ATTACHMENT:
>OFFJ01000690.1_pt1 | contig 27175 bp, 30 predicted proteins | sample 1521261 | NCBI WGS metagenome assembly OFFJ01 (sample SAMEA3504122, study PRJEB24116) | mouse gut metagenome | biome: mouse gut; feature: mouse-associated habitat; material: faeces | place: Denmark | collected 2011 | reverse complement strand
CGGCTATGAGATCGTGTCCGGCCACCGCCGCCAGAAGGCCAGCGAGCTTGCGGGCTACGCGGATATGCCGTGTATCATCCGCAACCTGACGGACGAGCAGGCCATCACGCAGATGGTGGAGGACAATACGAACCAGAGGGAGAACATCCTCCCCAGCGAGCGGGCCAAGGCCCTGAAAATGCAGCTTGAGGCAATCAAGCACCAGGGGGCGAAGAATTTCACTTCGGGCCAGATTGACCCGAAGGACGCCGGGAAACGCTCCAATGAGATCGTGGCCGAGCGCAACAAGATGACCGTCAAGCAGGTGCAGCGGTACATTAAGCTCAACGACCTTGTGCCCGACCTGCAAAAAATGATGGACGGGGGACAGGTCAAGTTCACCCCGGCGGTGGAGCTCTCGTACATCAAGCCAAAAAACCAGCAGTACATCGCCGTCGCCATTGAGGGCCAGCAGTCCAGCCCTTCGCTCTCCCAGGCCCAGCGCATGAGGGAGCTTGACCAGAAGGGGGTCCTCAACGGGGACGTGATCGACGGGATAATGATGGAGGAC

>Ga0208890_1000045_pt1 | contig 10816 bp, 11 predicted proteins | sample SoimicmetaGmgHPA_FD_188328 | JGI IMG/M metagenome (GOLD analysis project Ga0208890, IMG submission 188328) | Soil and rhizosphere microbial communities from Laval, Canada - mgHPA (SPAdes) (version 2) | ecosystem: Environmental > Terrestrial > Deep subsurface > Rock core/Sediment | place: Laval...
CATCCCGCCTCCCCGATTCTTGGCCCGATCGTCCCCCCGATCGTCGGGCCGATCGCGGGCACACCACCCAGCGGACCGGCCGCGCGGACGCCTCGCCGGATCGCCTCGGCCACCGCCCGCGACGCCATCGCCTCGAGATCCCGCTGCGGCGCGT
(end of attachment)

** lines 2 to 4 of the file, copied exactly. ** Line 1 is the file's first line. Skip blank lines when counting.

CGGCTATGAGATCGTGTCCGGCCACCGCCGCCAGAAGGCCAGCGAGCTTGCGGGCTACGCGGATATGCCGTGTATCATCCGCAACCTGACGGACGAGCAGGCCATCACGCAGATGGTGGAGGACAATACGAACCAGAGGGAGAACATCCTCCCCAGCGAGCGGGCCAAGGCCCTGAAAATGCAGCTTGAGGCAATCAAGCACCAGGGGGCGAAGAATTTCACTTCGGGCCAGATTGACCCGAAGGACGCCGGGAAACGCTCCAATGAGATCGTGGCCGAGCGCAACAAGATGACCGTCAAGCAGGTGCAGCGGTACATTAAGCTCAACGACCTTGTGCCCGACCTGCAAAAAATGATGGACGGGGGACAGGTCAAGTTCACCCCGGCGGTGGAGCTCTCGTACATCAAGCCAAAAAACCAGCAGTACATCGCCGTCGCCATTGAGGGCCAGCAGTCCAGCCCTTCGCTCTCCCAGGCCCAGCGCATGAGGGAGCTTGACCAGAAGGGGGTCCTCAACGGGGACGTGATCGACGGGATAATGATGGAGGAC

>Ga0208890_1000045_pt1 | contig 10816 bp, 11 predicted proteins | sample SoimicmetaGmgHPA_FD_188328 | JGI IMG/M metagenome (GOLD analysis project Ga0208890, IMG submission 188328) | Soil and rhizosphere microbial communities from Laval, Canada - mgHPA (SPAdes) (version 2) | ecosystem: Environmental > Terrestrial > Deep subsurface > Rock core/Sediment | place: Laval...
CATCCCGCCTCCCCGATTCTTGGCCCGATCGTCCCCCCGATCGTCGGGCCGATCGCGGGCACACCACCCAGCGGACCGGCCGCGCGGACGCCTCGCCGGATCGCCTCGGCCACCGCCCGCGACGCCATCGCCTCGAGATCCCGCTGCGGCGCGT